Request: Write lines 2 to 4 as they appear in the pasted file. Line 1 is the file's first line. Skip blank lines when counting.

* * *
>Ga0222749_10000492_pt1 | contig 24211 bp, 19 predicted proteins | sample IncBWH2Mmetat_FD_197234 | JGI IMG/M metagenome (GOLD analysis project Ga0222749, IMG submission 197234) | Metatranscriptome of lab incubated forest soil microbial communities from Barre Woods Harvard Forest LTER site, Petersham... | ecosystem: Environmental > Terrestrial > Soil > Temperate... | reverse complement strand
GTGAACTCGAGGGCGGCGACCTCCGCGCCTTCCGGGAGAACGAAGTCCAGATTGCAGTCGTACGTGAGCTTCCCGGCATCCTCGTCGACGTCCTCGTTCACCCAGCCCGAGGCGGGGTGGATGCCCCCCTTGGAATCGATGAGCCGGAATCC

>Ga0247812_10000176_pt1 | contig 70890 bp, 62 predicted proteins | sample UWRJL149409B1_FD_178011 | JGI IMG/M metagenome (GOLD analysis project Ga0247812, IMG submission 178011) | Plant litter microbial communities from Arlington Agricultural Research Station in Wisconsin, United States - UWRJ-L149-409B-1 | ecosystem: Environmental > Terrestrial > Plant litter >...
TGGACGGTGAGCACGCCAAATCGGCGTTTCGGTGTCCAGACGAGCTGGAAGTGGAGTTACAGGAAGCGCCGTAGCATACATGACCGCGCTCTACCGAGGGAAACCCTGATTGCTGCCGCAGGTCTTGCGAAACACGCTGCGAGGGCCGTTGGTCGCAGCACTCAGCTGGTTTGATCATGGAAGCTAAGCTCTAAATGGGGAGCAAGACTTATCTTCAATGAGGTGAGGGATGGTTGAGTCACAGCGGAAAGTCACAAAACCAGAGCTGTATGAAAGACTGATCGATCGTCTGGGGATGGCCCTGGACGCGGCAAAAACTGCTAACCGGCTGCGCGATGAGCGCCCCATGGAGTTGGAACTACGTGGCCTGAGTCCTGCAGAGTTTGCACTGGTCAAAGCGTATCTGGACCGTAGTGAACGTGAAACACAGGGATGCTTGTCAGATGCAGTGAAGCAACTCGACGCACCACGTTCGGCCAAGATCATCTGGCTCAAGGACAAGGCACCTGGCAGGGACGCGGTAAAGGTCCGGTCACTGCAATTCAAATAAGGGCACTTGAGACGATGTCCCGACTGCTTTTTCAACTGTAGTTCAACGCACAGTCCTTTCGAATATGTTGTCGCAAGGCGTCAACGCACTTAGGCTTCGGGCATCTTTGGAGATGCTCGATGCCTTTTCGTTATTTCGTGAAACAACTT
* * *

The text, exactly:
GTGAACTCGAGGGCGGCGACCTCCGCGCCTTCCGGGAGAACGAAGTCCAGATTGCAGTCGTACGTGAGCTTCCCGGCATCCTCGTCGACGTCCTCGTTCACCCAGCCCGAGGCGGGGTGGATGCCCCCCTTGGAATCGATGAGCCGGAATCC

>Ga0247812_10000176_pt1 | contig 70890 bp, 62 predicted proteins | sample UWRJL149409B1_FD_178011 | JGI IMG/M metagenome (GOLD analysis project Ga0247812, IMG submission 178011) | Plant litter microbial communities from Arlington Agricultural Research Station in Wisconsin, United States - UWRJ-L149-409B-1 | ecosystem: Environmental > Terrestrial > Plant litter >...
TGGACGGTGAGCACGCCAAATCGGCGTTTCGGTGTCCAGACGAGCTGGAAGTGGAGTTACAGGAAGCGCCGTAGCATACATGACCGCGCTCTACCGAGGGAAACCCTGATTGCTGCCGCAGGTCTTGCGAAACACGCTGCGAGGGCCGTTGGTCGCAGCACTCAGCTGGTTTGATCATGGAAGCTAAGCTCTAAATGGGGAGCAAGACTTATCTTCAATGAGGTGAGGGATGGTTGAGTCACAGCGGAAAGTCACAAAACCAGAGCTGTATGAAAGACTGATCGATCGTCTGGGGATGGCCCTGGACGCGGCAAAAACTGCTAACCGGCTGCGCGATGAGCGCCCCATGGAGTTGGAACTACGTGGCCTGAGTCCTGCAGAGTTTGCACTGGTCAAAGCGTATCTGGACCGTAGTGAACGTGAAACACAGGGATGCTTGTCAGATGCAGTGAAGCAACTCGACGCACCACGTTCGGCCAAGATCATCTGGCTCAAGGACAAGGCACCTGGCAGGGACGCGGTAAAGGTCCGGTCACTGCAATTCAAATAAGGGCACTTGAGACGATGTCCCGACTGCTTTTTCAACTGTAGTTCAACGCACAGTCCTTTCGAATATGTTGTCGCAAGGCGTCAACGCACTTAGGCTTCGGGCATCTTTGGAGATGCTCGATGCCTTTTCGTTATTTCGTGAAACAACTT